All life on Earth -- or that we know of in the whole Universe -- is made up of six crucial ingredients: carbon, hydrogen, nitrogen, oxygen, phosphorus, and sulfur (often abbreviated CHNOPS).
How and when life first emerged from a tangled chemical soup is still a mystery but researchers now say that all of these elementary chemical building blocks may have a thrilling origin. Billions of years ago, proto-Earth collided with another Mars-sized planet, which delivered the bulk of carbon and nitrogen required to seed life. The hypothetical planetary body, which some call Theia, is also believed to be responsible for the moon's formation.
Studies on primitive meteorites, known as carbonaceous chondrites, suggest that Earth and the rest of the solar system's rocky planets are volatile-depleted. The conventional explanation is that Earth grew without these volatile elements -- such as carbon and nitrogen but also lead, zinc, copper, silver, bismuth, and tin -- and they only got added at a later time by asteroidal-type bodies.
Researchers at Rice University, however, argue that this explanation fails to capture the full picture since silicate Earth (non-core material) has 40 parts carbon to each part nitrogen -- that's twice the 20-1 ratio seen in primordial meteorites.
The team at Rice, coordinated by graduate student Damanveer Grewal, performed experiments in a test chamber that is specially equipped to simulate the high-pressure, high-temperature geochemical reactions that take place deep within the planet.
These experiments tested the idea that a sulfur-rich planetary core might exclude carbon and nitrogen, leaving a much larger fraction of these elements in the bulk silicate. Three scenarios were tested: no sulfur, 10% sulfur, and 25% sulfur.
Nitrogen was largely unaffected in these scenarios, remaining soluble in the resulting alloys relative to silicates. Only under very high sulfur concentrations did nitrogen start to exclude from the core. Carbon, in contrast, was less soluble in alloys. At the highest sulfur concentration in the core, there was up to 10 times less carbon in the sulfur-rich alloys than sulfur-free alloys.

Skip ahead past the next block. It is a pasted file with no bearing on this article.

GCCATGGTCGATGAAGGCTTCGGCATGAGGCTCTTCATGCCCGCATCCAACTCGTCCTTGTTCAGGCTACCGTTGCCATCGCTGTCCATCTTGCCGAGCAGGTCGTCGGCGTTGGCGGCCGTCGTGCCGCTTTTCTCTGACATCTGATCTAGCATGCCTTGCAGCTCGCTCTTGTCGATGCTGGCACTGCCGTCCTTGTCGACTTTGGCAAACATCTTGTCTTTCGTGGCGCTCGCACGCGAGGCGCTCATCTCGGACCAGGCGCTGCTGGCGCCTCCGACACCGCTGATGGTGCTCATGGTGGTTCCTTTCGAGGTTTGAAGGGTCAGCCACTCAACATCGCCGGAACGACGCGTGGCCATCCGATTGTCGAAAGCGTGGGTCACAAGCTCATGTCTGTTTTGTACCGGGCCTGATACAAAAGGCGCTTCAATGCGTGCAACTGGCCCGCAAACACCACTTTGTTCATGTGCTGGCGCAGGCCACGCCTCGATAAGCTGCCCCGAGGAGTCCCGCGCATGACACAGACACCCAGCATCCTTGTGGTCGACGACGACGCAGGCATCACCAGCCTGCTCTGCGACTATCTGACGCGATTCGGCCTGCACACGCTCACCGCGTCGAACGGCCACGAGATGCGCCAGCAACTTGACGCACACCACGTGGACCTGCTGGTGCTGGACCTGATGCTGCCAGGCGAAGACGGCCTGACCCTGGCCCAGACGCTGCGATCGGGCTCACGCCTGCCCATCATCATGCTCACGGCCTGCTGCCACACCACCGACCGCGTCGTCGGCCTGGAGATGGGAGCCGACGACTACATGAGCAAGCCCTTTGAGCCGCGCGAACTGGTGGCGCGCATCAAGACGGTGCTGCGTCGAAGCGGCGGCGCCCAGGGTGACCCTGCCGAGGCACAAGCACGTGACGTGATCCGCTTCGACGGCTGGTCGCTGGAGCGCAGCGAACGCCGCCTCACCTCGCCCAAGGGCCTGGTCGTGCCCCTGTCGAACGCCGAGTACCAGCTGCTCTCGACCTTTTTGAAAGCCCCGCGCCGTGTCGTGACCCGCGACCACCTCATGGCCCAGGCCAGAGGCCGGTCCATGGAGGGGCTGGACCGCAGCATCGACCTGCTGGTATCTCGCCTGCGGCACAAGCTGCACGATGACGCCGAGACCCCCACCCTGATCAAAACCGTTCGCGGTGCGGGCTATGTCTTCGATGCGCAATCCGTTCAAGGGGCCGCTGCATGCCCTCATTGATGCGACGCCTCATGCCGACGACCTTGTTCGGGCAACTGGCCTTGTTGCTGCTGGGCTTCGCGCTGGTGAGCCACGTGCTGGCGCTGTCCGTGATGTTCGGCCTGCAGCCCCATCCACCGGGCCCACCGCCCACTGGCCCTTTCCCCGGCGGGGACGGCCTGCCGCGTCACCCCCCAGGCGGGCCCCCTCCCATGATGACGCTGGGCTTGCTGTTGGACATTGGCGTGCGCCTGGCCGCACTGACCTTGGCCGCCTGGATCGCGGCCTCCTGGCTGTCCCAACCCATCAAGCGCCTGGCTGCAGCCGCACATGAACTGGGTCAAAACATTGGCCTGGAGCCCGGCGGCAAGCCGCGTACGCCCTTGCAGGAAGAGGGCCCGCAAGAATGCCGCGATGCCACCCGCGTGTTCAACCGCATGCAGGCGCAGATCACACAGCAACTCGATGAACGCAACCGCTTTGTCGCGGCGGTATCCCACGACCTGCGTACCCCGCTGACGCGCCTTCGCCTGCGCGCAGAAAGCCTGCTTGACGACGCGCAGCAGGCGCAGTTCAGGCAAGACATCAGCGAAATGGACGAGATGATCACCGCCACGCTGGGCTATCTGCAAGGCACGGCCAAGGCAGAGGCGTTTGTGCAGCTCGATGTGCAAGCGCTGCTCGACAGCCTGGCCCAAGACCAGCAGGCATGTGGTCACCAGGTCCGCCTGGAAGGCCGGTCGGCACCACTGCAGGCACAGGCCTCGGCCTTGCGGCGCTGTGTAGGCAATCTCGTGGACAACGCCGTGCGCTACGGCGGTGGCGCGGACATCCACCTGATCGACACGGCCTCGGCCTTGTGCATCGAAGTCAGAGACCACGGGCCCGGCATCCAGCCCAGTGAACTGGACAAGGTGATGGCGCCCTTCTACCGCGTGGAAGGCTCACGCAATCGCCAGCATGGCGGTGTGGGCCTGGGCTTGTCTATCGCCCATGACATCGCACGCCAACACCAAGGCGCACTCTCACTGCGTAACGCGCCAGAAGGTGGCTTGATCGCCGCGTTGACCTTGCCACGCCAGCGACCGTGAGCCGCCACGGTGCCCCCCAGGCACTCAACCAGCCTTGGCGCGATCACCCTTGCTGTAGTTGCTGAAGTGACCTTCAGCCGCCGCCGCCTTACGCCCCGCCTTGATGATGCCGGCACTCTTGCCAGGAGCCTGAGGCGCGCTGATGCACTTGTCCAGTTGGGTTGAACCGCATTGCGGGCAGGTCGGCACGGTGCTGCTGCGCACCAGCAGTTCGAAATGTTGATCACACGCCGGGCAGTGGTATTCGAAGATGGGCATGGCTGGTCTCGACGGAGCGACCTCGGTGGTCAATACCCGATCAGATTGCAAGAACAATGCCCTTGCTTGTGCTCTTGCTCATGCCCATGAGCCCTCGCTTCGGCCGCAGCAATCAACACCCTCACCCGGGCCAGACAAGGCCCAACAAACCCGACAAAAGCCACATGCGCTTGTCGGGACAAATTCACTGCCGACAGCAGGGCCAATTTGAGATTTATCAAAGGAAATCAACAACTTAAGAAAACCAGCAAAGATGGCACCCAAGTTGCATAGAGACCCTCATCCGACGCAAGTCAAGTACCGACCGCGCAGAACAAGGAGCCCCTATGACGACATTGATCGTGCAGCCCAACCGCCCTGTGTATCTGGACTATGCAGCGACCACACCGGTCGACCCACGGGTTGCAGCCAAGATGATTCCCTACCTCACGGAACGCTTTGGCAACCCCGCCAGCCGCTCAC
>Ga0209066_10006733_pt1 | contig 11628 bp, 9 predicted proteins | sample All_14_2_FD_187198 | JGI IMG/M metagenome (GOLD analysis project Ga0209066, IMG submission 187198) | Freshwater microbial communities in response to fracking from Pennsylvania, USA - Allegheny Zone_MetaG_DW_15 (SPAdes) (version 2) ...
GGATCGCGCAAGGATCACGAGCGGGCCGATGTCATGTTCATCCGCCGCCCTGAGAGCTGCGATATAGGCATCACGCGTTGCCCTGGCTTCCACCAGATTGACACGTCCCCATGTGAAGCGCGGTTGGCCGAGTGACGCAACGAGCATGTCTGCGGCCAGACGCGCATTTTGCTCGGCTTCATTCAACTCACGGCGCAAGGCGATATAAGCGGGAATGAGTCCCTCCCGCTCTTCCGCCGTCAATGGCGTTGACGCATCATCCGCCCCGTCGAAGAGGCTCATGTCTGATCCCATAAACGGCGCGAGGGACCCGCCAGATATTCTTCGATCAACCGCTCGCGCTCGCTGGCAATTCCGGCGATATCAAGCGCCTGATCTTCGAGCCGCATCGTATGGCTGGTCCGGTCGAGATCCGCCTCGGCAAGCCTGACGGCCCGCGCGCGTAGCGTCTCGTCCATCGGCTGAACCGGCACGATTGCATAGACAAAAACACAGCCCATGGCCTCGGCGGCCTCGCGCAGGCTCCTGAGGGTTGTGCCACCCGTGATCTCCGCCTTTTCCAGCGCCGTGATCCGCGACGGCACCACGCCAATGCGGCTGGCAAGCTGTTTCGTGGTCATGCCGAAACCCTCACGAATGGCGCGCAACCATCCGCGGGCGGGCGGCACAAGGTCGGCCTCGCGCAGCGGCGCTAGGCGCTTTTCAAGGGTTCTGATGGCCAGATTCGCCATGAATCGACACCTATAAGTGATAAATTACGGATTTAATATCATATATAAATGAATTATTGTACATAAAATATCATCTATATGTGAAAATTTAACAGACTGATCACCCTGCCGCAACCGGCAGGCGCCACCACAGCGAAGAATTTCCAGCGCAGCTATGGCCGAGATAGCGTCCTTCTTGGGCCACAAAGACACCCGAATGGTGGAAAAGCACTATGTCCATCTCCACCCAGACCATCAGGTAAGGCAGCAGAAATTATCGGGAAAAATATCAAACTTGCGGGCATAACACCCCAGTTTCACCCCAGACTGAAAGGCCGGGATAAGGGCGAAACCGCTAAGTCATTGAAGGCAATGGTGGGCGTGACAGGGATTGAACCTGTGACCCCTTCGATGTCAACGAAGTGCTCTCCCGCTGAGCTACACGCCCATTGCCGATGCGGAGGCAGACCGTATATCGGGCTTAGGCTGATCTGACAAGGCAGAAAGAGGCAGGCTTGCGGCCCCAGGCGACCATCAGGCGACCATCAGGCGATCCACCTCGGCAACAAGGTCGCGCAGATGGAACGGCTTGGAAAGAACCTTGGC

The researchers then designed a computer simulation that ran approximately one billion scenarios and compared them against the known primordial solar system conditions. The computer model suggested that Earth's volatiles must have come from elsewhere.
"What we found is that all the evidence—isotopic signatures, the carbon-nitrogen ratio and the overall amounts of carbon, nitrogen and sulfur in the bulk silicate Earth—are consistent with a moon-forming impact involving a volatile-bearing, Mars-sized planet with a sulfur-rich core," Grewal said in a statement.
All of this does not mean that meteorites haven't made their fair contribution to life's essential ingredients. Even in a scenario where early Earth was supposedly impacted by Theia, many meteorites would have continued to crash into the new Earth for millions of years.
What's more, the new findings have implications not only for understanding how life began on Earth but also beyond the solar system.
"This study suggests that a rocky, Earth-like planet gets more chances to acquire life-essential elements if it forms and grows from giant impacts with planets that have sampled different building blocks, perhaps from different parts of a protoplanetary disk,"
study co-author Rajdeep Dasgupta said.
"This removes some boundary conditions," he said. "It shows that life-essential volatiles can arrive at the surface layers of a planet, even if they were produced on planetary bodies that underwent core formation under very different conditions."
The findings appeared in the journal Science Advances.